Sydney Morning Herald, October 13, 1986

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Angry lyrics reflect British mood

Lynden Barber


Like Byrne, Elvis Costello is one of the few graduates of the Class of '77 to have continued making consistently interesting records, though, for this writer much of his 80s work has been too self-conscious in its trawl for critical approval. But not any more. In the Thatcher era much British music has either sounded dolorously uninspired or desperately shallow, but since the Westland Affair the mood of UK politics would appear to have shifted, creating a more optimistic environment.

The Nick Lowe-produced and Attractions-backed Blood And Chocolate seems to reflect this. It's a startlingly angry manifesto that returns to the rawness of Costello's early work, adding lashings of raucousness and paranoia that bring to mind the Velvet Underground and even Can. "Tokyo Storm Warning" is like Highway 61-period Dylan updated for the 80s, and "I Want You" (not the Dylan song) an obsessive litany of despair. Bitter, scarred but fighting, English music hasn't sounded this vital for ages.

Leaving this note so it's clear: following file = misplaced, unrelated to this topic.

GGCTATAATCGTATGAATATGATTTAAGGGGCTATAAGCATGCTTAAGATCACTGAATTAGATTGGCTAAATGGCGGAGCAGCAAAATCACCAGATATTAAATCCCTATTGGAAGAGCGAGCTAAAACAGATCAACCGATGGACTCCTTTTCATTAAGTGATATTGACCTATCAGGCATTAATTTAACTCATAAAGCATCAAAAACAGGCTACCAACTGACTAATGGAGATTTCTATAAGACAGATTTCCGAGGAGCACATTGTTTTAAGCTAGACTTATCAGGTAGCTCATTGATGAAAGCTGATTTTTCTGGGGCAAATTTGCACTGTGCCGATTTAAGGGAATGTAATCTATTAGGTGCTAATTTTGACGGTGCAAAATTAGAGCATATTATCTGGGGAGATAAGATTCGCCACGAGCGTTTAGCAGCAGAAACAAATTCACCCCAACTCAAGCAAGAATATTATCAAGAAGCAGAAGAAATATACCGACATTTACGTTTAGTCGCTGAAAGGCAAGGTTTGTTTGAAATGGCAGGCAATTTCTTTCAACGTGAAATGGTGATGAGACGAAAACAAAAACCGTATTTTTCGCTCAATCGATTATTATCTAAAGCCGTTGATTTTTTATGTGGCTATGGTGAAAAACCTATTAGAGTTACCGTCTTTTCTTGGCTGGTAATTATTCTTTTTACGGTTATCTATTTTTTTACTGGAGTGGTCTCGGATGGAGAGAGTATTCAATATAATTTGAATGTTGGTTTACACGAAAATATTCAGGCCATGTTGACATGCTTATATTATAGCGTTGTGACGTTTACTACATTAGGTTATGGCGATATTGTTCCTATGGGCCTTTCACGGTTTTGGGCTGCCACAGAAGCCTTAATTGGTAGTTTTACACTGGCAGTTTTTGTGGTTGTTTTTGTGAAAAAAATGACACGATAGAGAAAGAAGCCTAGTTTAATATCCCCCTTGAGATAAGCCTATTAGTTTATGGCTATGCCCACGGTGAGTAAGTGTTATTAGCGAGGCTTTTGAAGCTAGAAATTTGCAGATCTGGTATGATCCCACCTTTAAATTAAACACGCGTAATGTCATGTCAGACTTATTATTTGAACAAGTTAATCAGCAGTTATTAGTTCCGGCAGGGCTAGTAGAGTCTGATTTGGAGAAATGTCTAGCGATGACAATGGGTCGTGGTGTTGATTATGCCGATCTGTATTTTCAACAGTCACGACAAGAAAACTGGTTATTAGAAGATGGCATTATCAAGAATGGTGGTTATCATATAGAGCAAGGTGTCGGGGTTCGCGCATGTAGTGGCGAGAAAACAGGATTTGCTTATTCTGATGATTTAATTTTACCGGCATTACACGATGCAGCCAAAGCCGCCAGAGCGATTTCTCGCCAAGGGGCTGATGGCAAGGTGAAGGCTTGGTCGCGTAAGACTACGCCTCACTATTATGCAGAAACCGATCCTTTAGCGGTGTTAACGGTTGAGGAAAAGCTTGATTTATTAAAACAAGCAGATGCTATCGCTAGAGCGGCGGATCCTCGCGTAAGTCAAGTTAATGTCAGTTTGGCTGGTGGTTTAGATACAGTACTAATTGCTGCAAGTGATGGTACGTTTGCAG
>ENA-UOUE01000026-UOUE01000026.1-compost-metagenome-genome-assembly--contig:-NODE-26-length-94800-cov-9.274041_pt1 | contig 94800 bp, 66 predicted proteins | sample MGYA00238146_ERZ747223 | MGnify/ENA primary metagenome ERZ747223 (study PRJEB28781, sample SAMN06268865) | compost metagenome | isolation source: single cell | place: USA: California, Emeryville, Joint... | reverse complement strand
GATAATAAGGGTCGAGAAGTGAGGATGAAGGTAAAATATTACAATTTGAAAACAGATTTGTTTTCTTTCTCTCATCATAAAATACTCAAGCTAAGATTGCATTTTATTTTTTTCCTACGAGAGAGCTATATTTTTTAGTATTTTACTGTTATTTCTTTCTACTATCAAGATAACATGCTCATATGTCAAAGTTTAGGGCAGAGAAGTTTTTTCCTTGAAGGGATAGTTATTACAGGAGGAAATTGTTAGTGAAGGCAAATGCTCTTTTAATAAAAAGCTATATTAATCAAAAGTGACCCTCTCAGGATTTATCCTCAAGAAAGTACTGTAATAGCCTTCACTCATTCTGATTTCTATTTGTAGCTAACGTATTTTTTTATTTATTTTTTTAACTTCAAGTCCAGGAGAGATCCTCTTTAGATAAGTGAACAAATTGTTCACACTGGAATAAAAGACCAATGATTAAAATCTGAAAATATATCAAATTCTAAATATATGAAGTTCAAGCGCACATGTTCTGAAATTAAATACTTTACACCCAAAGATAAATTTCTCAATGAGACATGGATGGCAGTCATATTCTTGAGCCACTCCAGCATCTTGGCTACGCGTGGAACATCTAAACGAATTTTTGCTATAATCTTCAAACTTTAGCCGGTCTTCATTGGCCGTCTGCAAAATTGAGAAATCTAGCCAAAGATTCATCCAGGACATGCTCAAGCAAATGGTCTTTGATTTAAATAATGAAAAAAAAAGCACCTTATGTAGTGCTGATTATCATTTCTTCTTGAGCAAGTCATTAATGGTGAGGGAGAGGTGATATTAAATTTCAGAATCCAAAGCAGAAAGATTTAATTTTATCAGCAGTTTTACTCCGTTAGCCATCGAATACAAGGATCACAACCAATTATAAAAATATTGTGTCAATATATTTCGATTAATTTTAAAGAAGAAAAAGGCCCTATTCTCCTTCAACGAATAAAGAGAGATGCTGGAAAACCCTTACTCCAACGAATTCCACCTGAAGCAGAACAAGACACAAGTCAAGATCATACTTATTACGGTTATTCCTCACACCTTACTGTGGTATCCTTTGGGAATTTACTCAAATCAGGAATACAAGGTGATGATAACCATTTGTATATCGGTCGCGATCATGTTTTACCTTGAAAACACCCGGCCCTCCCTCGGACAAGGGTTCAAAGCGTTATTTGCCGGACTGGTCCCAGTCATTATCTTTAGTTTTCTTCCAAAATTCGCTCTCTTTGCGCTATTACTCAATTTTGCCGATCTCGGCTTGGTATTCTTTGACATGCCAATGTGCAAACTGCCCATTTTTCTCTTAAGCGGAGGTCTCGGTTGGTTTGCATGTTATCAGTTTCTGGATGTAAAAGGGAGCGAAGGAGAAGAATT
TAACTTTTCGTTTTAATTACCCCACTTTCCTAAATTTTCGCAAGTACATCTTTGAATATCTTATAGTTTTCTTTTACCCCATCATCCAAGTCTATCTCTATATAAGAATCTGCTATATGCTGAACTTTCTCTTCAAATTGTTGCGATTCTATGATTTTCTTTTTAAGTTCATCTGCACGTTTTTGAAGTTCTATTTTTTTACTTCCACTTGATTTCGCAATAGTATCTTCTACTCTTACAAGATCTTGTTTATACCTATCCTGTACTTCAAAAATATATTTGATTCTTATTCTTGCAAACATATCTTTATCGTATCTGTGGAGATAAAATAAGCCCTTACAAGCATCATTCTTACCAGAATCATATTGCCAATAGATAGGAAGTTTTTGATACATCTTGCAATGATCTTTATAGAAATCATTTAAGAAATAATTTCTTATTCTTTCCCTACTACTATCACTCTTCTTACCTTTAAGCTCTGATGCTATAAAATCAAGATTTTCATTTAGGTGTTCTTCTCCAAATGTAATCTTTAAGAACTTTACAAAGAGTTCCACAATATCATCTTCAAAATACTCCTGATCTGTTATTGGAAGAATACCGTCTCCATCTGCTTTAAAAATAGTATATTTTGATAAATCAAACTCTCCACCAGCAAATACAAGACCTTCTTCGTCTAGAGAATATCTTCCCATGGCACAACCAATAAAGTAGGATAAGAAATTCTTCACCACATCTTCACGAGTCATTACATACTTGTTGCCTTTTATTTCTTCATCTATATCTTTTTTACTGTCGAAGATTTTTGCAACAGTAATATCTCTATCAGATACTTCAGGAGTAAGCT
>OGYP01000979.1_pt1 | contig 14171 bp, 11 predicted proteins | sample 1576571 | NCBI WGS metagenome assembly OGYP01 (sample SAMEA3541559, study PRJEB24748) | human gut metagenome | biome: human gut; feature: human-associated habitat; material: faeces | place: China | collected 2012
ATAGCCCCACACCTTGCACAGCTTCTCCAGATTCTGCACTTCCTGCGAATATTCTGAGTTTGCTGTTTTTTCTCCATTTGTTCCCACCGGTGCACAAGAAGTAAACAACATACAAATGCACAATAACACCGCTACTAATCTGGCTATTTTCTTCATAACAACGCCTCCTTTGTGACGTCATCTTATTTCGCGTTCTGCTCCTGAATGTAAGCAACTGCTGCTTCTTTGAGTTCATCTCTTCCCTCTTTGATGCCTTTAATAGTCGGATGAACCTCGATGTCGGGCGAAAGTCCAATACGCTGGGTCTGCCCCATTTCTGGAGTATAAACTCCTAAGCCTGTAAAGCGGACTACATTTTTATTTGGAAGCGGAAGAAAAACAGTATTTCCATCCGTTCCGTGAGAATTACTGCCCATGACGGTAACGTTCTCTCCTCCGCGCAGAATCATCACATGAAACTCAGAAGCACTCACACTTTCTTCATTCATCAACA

I'd guess Elvis's new mood has also partly been inspired by Ulster's That Petrol Emotion, whose scorching debut LP (a couple of months old but so far ignored by local reviewers) is on the Costello-owned Demon label.


Sydney Morning Herald, The Guide, October 13, 1986

Lynden Barber reviews Talking Heads' True Stones, Blood & Chocolate, and That Petrol Emotion's Manic Pop Thrill.


1986-10-13 Sydney Morning Herald The Guide page 05.jpg
Page scan.


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